Published on October 2nd, 1997 | by Gerry Galipault0
Insulated sets apart from the pack
It’s hard to get noticed in a multigenre, image-conscious, rapped up, “Tubthumping”/”Butta Love” world.
With its debut Frozen Hound Recordings album, “Fence” (released Sept. 16 and distributed nationally through Navarre), the Los Angeles-based ambient-influenced pop trio Insulated is taking matters into its own hands. They have so much faith in “Fence,” they’re willing to man the label’s phones, making cold calls to the media to drum up support.
“People say it’s one-in-a-million, right?” singer-bassist Gabriel Careful said recently. “You move to L.A., you want to get into a band, you want to go national. Even if that happens, you have to go into the studio with some producer who’s going to make you sound like what the major label wants you to sound. Then it’s a one-in-a-million shot that you’re going to be happy and everything works out.
“If you do it this way, with an indie label, it’s a matter of perseverance. We’re pretty much in control of our sound and we’re open to ideas from our label. It pretty much works because we all love it. We’re hungry, you know, we’re pretty hungry.”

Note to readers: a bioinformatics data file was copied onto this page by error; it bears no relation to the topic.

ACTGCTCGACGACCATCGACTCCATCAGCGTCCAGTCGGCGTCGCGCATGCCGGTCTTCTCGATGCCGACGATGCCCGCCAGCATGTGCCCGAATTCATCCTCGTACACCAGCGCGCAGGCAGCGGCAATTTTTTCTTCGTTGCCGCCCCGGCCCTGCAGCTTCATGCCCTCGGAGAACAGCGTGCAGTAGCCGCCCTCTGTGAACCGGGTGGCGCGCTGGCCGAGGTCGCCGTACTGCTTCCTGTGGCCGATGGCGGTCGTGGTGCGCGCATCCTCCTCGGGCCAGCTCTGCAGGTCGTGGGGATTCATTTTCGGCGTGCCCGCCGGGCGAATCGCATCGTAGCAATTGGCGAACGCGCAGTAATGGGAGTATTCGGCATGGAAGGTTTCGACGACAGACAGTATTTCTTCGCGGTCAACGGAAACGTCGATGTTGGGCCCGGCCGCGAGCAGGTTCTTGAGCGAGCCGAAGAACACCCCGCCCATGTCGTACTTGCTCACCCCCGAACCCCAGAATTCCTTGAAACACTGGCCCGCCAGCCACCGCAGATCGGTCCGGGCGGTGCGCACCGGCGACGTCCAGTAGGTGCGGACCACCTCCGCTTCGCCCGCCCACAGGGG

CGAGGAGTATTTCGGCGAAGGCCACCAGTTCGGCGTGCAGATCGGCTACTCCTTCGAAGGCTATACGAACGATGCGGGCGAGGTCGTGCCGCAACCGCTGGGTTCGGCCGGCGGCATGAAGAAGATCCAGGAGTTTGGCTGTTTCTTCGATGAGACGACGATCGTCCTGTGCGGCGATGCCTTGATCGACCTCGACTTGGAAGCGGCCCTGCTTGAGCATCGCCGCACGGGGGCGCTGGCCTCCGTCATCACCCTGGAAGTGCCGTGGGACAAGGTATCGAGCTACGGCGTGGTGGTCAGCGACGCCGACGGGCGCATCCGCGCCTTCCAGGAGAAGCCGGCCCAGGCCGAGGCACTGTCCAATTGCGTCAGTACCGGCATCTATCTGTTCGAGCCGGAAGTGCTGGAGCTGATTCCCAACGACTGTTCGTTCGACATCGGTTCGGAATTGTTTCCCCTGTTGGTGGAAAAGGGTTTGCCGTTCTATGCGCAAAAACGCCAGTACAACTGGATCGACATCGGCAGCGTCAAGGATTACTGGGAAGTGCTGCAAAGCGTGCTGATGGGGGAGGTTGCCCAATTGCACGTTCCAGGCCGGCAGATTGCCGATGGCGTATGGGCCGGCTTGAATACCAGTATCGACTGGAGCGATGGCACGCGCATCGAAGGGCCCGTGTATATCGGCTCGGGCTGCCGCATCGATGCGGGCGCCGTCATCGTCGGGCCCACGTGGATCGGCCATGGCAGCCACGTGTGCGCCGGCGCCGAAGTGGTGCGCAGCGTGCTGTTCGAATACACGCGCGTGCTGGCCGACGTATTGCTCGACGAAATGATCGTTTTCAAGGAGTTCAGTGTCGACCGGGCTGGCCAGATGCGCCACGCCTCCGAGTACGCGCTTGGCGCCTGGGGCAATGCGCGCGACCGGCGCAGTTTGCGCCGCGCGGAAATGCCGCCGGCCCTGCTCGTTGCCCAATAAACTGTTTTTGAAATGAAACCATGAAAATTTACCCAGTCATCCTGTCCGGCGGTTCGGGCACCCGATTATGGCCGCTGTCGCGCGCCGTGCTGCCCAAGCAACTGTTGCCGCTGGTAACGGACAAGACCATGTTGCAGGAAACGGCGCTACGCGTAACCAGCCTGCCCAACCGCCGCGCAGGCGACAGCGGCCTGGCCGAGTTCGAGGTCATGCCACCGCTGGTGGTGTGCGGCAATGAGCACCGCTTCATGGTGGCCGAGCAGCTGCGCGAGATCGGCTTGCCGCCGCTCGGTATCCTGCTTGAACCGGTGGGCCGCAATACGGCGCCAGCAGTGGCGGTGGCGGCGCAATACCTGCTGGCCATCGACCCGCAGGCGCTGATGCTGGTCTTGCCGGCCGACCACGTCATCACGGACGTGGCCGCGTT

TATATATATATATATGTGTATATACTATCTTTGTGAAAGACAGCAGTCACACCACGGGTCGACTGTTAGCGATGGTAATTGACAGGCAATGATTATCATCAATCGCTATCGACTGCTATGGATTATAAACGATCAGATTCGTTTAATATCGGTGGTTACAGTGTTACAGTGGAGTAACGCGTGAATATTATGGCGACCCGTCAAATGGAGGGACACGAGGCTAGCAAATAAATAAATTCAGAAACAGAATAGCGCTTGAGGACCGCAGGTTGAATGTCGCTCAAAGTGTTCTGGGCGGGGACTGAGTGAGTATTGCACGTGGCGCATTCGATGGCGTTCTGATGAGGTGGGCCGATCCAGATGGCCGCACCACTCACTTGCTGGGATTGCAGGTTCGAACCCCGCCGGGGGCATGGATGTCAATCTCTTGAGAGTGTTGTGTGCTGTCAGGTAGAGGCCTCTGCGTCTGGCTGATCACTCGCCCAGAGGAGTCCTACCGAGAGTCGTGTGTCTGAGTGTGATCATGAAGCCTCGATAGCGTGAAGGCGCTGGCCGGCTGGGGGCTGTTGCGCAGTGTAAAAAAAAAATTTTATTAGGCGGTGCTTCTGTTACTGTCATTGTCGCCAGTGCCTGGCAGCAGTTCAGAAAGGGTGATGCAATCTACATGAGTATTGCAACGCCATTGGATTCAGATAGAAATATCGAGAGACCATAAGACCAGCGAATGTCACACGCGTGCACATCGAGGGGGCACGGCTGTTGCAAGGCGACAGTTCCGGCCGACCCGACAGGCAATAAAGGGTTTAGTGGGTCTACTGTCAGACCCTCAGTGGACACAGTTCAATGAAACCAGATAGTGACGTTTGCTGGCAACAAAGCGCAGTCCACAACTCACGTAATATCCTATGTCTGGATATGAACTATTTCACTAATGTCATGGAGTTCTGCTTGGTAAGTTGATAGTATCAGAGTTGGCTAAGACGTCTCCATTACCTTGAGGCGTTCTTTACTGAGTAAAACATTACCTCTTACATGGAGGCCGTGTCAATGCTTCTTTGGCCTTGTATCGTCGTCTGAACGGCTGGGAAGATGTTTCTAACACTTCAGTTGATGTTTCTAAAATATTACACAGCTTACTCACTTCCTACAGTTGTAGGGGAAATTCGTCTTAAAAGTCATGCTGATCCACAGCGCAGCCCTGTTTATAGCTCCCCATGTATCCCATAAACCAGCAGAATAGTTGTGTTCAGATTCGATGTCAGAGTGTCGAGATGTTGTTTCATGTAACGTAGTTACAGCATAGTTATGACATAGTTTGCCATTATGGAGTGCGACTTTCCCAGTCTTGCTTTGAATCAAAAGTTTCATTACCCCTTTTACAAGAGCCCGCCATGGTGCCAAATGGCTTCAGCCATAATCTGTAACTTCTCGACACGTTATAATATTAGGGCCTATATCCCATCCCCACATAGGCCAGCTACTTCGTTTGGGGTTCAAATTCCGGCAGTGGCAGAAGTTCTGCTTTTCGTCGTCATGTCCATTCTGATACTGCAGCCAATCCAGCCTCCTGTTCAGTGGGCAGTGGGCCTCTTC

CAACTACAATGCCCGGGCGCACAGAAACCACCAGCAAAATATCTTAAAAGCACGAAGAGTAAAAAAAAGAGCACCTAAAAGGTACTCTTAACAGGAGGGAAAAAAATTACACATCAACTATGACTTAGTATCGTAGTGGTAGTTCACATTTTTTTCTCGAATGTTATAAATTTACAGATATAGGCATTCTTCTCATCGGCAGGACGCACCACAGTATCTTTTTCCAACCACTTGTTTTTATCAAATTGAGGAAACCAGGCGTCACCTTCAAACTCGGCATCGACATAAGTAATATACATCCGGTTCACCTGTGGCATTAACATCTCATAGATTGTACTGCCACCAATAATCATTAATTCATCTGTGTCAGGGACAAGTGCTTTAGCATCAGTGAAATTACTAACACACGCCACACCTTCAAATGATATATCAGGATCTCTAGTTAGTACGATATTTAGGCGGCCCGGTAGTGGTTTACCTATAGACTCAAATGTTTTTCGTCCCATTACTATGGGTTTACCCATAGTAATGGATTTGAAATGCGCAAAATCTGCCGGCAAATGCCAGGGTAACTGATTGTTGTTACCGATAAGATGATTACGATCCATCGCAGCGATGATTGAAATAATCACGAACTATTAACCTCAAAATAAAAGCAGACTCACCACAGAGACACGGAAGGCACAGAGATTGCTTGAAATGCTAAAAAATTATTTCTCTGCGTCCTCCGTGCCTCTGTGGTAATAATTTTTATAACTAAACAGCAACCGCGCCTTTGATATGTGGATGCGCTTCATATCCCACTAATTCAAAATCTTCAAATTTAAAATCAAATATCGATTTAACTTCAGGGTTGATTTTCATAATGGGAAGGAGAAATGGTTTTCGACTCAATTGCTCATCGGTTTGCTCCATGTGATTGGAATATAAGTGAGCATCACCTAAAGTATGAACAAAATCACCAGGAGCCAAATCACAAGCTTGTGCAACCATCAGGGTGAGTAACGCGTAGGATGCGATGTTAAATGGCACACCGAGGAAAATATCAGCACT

“Fence” offers a steady diet of ambitious, edgy pop hooks, from “Find Your Sugar” (the first single) to “Bound to Be.” It’s not ground breaking (what is anymore?), but it has enough fetching detail to warrant attention.
“We’re aiming for longevity. That’s my thing,” drummer Ty Dennis said. “We want to be around for a while. There’s something like 20,000 to 30,000 releases a year, from what I hear, and I’m realistic enough to know it’s tough with those odds, but we really believe in the record.”
Careful said he, Dennis and guitarist Val Gaina, who produced “Fence,” already have won half the battle.
“From an artistic view, I think it’s already doing well, from the fact that we have it out,” he said. “From a business point of view, if we were to go on a major label, they’d charge us like a $80,000 recording budget and also pay the engineer and producer. On an indie label, if we sell like 20,000 records, we’re going to break even. We’re going to have enough to make another one. We won’t always have this overhead that the label has to recoup. That’s what is ideal about this.”